Wednesday, 11 August 2021
Cabaero, Ms Lina
[by video link] Over the weekend, Australia lost one of its quiet heroes. Lina Cabaero was a lifelong activist and feminist and the leader of Asian Women at Work, a key community organisation in Sydney. Her path to activism started as a student in the Philippines—a veterinary science student, in fact—protesting the Marcos dictatorship. They were brutally repressed by that corrupt dictatorship—murdered, tortured and repressed. Their response was vibrant, expressive music; protest; colourful demonstrations; pickets and strikes. It was that commitment to activism and social justice that she brought to Australia in 1998 and that has greatly enriched the Australian labour movement.
Her leadership at Asian Women at Work brought the exploitation of migrant women to the fore, particularly in textiles, in factories and in black-economy outwork. Asian Women at Work came to reflect the vibrant politics that Lina had learnt in the streets of Manila. She brought it to work, workplaces and industrial advocacy, but had also brought the same dancing and singing, calligraphy, painting and drumming. In a society and an economy that too readily excludes these women from view, Lina taught that politics and public expression were a source of power and affirmation and a pathway to change. She made a real difference, including in the provisions of the Fair Work Act that protect the rights of outworkers. She was effective. She will be greatly missed.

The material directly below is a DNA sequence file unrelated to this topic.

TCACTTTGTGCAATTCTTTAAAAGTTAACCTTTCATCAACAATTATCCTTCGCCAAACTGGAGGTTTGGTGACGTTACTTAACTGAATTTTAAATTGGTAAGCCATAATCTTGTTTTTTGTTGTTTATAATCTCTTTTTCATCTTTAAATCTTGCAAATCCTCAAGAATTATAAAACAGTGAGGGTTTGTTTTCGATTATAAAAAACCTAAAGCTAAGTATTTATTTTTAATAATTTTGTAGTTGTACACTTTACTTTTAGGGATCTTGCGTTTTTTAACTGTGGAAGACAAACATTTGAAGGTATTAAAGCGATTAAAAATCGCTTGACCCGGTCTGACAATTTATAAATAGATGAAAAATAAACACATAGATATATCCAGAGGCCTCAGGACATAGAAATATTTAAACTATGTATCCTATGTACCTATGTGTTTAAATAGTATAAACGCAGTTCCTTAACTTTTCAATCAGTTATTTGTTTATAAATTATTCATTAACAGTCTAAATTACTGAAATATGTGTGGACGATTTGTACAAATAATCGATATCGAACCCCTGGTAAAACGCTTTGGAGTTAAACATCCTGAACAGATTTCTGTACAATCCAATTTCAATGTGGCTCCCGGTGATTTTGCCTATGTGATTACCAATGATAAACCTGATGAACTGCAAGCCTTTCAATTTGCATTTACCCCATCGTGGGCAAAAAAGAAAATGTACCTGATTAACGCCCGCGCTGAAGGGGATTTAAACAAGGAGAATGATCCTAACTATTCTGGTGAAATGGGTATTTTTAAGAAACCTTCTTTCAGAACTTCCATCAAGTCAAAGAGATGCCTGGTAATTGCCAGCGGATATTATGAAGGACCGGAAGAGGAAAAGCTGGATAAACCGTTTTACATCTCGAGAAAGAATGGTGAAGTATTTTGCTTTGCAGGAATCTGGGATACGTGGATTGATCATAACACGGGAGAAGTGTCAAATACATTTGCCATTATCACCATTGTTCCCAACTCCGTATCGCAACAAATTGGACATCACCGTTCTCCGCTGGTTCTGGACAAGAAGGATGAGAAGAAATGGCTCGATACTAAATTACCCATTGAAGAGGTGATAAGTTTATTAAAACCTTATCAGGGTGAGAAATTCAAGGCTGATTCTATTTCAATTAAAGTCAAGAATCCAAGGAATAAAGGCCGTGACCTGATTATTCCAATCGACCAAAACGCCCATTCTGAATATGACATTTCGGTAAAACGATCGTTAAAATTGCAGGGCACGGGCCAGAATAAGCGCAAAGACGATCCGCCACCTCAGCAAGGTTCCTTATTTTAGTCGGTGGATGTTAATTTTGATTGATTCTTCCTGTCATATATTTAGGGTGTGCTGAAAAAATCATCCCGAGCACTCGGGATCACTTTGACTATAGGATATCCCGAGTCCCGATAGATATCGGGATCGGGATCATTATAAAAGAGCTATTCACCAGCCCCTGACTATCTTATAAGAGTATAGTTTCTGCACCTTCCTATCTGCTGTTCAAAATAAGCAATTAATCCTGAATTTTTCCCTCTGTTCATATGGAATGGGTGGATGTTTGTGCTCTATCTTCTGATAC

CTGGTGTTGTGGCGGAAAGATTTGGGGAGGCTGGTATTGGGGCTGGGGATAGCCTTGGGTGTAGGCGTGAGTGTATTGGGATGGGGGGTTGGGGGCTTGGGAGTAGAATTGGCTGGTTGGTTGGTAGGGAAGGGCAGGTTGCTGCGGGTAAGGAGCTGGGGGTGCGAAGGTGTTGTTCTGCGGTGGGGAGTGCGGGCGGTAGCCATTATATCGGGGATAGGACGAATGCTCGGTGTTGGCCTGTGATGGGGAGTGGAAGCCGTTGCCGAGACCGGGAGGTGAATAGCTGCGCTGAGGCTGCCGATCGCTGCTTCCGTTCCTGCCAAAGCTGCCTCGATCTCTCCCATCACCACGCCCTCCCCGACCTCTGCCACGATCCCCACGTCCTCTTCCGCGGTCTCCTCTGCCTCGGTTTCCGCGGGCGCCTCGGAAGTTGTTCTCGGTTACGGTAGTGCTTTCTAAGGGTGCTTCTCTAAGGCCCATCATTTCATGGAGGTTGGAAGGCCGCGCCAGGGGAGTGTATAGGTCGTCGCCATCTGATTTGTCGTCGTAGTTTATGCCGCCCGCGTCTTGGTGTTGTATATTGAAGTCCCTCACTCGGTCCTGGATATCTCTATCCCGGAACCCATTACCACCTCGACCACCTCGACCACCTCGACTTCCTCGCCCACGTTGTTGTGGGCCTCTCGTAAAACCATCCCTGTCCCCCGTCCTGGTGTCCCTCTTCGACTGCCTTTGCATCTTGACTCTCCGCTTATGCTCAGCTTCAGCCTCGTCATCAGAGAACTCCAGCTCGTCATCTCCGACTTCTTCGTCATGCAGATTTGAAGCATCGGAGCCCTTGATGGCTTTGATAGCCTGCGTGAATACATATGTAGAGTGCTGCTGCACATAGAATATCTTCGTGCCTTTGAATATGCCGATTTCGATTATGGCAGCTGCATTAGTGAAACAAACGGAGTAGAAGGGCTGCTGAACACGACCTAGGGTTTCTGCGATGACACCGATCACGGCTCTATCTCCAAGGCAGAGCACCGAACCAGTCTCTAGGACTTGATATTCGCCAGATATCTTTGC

She'd a young family with Jego—Natasha and Miko. Lina was lost far too young.
Our honours system accords awards to Australians who've made a real contribution. One of the tragic aspects of Lina Cabaero's early passing is that we won't get to honour her great contribution during her lifetime.